A corkscrew-like structure in the tip of sperm tails has been identified by researchers at the University of Gothenburg, Sweden. Researchers think the structure could help sperm to swim quickly and in the right direction.
In the study, researchers were able to view 3D images of individual structures within human sperm thanks to a new imaging technique called cryo-electron tomography. The method involves flash-freezing biological samples, thinning them out and imaging with a powerful electron microscope.
'Since the cells are depicted frozen in ice, without the addition of chemicals which can obscure the smallest cell structures, even individual proteins inside the cell can be observed,' explains study lead author Johanna Höög from the University of Gothenburg's Department of Chemistry and Molecular Biology.
When the researchers looked at detailed images of the very tip of the tail they discovered a structure that had never been seen before.
'[We spotted] a spiral that stretched in from the tip of the sperm and was about a tenth of the length of the tail,' says Davide Zabeo, a PhD student at the University of Gothenburg who carried out the research.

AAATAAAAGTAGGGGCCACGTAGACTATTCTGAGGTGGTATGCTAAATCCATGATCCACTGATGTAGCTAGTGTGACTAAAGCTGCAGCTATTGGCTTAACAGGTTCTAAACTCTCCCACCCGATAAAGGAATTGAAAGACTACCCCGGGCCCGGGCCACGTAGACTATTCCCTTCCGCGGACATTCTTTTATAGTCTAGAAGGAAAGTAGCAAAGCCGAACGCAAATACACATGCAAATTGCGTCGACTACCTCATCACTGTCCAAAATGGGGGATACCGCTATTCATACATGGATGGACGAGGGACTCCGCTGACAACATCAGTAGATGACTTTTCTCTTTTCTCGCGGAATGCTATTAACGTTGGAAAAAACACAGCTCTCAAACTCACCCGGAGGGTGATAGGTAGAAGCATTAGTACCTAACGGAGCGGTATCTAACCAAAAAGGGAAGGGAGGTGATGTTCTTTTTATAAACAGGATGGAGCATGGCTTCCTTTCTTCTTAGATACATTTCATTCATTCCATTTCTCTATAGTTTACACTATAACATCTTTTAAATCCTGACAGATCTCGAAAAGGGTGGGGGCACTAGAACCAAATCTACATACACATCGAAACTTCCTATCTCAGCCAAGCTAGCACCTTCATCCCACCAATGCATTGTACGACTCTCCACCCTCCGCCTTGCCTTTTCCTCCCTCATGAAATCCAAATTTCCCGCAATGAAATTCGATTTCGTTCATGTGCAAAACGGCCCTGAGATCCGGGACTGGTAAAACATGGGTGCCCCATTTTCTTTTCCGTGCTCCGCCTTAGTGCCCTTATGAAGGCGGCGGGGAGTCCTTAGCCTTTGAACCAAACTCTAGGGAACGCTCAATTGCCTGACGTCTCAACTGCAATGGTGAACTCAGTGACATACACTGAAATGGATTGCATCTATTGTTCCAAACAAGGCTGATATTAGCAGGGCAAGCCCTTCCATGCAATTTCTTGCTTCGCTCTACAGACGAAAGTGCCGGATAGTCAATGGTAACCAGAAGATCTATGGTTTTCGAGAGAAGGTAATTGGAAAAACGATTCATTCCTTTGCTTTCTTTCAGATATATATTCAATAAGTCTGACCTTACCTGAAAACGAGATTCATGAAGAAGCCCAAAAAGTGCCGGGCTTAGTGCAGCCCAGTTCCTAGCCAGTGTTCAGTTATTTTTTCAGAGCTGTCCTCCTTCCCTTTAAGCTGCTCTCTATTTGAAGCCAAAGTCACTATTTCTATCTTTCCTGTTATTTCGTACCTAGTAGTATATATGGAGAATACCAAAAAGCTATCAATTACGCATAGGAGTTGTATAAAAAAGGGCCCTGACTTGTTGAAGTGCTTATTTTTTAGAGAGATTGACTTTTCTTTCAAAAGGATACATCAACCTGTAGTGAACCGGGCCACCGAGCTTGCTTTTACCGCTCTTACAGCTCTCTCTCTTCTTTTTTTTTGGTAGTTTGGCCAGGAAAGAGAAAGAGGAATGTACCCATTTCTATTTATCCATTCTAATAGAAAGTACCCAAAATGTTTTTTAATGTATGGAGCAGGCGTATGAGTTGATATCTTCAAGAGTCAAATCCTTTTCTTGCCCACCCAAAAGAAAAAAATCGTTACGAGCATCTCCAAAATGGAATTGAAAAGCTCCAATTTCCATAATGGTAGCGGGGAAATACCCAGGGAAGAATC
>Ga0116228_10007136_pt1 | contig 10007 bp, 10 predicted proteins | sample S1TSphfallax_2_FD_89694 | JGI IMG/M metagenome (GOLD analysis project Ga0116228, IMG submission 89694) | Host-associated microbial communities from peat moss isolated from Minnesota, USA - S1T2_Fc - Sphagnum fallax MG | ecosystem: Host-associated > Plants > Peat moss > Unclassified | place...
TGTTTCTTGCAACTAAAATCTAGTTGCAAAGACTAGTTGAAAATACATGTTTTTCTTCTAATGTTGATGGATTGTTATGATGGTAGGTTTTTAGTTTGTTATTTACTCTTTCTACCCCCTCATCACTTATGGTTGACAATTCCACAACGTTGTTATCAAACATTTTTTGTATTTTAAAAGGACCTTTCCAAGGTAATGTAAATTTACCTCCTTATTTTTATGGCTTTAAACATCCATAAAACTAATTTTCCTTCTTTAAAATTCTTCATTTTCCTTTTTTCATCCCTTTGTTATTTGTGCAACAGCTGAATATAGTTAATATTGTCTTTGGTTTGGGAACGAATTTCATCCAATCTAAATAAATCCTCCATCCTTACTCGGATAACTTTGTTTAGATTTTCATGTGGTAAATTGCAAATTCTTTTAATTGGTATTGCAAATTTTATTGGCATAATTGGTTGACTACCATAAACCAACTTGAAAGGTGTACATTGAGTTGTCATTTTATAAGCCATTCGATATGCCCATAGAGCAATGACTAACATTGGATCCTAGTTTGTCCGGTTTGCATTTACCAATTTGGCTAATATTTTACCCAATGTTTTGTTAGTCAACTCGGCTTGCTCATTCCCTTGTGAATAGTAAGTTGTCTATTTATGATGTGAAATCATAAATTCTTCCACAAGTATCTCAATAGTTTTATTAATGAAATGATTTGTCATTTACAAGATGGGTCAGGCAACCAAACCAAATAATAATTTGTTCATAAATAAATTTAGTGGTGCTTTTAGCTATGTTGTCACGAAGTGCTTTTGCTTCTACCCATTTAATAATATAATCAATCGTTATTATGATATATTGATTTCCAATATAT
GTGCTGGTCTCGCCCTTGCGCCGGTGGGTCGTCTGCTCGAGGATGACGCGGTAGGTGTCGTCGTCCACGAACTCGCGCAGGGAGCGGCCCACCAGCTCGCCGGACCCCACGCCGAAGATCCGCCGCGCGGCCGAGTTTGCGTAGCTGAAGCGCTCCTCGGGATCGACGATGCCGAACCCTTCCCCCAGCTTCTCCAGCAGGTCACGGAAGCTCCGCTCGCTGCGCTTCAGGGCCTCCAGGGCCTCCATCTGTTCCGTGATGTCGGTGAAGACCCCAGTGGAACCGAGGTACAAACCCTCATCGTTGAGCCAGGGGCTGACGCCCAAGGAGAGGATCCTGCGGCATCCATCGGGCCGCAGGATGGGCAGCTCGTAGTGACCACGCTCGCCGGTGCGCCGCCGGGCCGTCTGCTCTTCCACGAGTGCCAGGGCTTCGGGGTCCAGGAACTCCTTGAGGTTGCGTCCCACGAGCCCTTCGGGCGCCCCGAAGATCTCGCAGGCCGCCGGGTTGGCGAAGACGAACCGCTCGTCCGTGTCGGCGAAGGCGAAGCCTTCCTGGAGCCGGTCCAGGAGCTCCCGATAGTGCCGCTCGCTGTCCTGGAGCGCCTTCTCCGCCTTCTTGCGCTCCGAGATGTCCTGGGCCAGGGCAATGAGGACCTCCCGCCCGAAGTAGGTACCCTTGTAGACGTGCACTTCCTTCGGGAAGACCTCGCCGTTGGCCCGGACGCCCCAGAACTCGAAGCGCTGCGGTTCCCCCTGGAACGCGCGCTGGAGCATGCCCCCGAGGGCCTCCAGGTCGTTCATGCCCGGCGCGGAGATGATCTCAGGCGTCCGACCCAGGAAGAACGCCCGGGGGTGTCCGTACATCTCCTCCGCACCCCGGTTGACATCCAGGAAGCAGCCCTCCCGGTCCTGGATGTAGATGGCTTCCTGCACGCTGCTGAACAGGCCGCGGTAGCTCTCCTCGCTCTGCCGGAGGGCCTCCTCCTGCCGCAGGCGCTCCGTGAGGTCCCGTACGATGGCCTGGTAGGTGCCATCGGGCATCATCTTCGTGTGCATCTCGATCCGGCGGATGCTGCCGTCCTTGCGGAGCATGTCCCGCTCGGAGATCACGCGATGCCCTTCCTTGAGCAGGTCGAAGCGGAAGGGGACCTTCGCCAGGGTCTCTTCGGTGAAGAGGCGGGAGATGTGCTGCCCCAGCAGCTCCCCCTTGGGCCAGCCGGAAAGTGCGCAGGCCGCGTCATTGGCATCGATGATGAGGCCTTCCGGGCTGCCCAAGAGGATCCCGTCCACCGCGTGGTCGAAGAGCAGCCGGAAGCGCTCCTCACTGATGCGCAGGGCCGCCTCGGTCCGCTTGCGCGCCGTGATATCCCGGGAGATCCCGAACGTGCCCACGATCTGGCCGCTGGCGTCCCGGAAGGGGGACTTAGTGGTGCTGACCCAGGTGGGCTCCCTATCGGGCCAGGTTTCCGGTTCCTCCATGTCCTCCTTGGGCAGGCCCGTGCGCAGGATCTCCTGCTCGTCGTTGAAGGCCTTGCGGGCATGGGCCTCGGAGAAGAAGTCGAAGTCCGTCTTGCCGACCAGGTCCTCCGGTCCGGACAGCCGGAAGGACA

The researchers speculate that the corkscrew structure interferes with the growth of microtubules – the biological structure that helps cells maintain their shape. This could allow the sperm's energy to be channelled into swimming quickly towards the egg.
This discovery provides important insights into how sperm's structure affects its ability to move. It could lead to new treatments for poor sperm mobility – a major cause of infertility in men. It's hoped that the research could eventually pave the way for a new contraceptive method or drug to help infertile men.
The study was published in the journal Scientific Reports.